The first time I snatched a bit of albacore off the grill, its crispy edges melted in my mouth. This is good stuff, I thought with surprise.
I grew up on canned tuna. Eating albacore fresh — a mainstay, albeit more spendy, of the canned market — was inconceivable.
Every summer, juvenile albacore aged three to five years old migrate from the waters off Japan to the North Pacific, following a warm current to an area off the continental shelf that is a dense feeding ground filled with baby fish and squid. The albacore come here to eat and put on weight.
When caught, the young tuna are fattier than their mature counterparts, and higher in omega-3 fatty acids than any other tuna. This makes them quite delectable, with a flavor milder than that of sockeye salmon, another fish high in omega-3s from the North Pacific with good summertime availability.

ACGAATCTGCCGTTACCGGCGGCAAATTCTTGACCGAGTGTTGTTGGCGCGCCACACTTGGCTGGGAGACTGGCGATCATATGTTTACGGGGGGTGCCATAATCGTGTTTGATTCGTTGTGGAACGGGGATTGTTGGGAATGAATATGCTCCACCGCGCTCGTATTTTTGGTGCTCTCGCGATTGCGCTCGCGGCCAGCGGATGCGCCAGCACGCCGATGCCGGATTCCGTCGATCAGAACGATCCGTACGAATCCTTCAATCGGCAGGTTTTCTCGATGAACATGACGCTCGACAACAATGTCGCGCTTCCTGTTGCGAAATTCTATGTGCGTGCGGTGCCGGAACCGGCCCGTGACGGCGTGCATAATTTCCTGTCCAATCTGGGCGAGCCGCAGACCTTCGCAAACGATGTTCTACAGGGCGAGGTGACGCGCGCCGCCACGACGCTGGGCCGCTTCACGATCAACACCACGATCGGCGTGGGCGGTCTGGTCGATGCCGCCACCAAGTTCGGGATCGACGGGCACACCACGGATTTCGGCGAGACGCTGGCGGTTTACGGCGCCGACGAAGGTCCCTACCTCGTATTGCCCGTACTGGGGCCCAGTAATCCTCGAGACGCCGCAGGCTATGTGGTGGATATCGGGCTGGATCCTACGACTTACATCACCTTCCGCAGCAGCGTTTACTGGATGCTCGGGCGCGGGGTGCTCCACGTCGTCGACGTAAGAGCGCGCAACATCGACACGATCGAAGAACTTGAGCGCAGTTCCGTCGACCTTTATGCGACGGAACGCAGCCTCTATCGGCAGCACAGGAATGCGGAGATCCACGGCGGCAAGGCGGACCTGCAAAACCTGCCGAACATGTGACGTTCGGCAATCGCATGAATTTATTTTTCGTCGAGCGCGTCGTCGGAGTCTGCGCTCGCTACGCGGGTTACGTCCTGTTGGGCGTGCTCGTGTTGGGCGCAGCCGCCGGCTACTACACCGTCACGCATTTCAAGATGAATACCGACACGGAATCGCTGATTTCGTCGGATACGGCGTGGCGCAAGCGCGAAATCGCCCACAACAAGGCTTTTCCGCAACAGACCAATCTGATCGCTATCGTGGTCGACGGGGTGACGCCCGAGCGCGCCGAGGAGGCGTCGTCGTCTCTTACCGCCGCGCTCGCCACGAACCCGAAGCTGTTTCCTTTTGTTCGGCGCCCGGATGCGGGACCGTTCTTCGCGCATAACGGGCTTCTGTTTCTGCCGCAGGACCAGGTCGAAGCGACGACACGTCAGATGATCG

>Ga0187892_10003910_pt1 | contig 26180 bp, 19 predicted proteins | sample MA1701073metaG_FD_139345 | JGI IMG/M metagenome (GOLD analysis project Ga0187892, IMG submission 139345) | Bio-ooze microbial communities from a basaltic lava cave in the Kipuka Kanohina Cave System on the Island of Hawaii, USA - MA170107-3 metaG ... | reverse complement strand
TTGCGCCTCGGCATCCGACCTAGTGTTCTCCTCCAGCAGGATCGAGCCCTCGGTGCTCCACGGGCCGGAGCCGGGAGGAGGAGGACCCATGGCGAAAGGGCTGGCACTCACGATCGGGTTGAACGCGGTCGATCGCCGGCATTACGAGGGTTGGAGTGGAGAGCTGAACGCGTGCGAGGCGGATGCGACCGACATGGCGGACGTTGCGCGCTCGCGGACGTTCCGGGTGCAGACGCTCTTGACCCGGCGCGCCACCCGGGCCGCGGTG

Yet not many people know about albacore season, which runs from about July to October off the coasts of Oregon, Washington, California, and British Columbia. This fishery now boasts certification from the Marine Stewardship Council as sustainable and well-managed. The West Coast albacore fishery uses a hook-and-line method called trolling that results in very little bycatch. The relatively short, unweighted lines stay close to the surface of the water, targeting just albacore.
The fish are hauled in and iced as soon as they are caught, unlike the albacore caught with longlines by fishing boats in the central Pacific. It’s this latter fishery that bears some responsibility for albacore’s reputation for having a dull, fishy taste. Longline-caught albacore are leaner, older fish with a lower fat content.
Seafood stocks in major grocery chains reflect troll-caught albacore’s strange wallflower status. Calls to more than a dozen stores in Portland, Oregon, in the middle of albacore season revealed that only two — New Seasons and Whole Foods — had fresh albacore for sale. Two others said they carried albacore occasionally.
With qualities to win over the health-conscious, the food-loving gourmet types, and the environmentalists, albacore should be more widely eaten. Here’s my list of reasons to put albacore on the menu.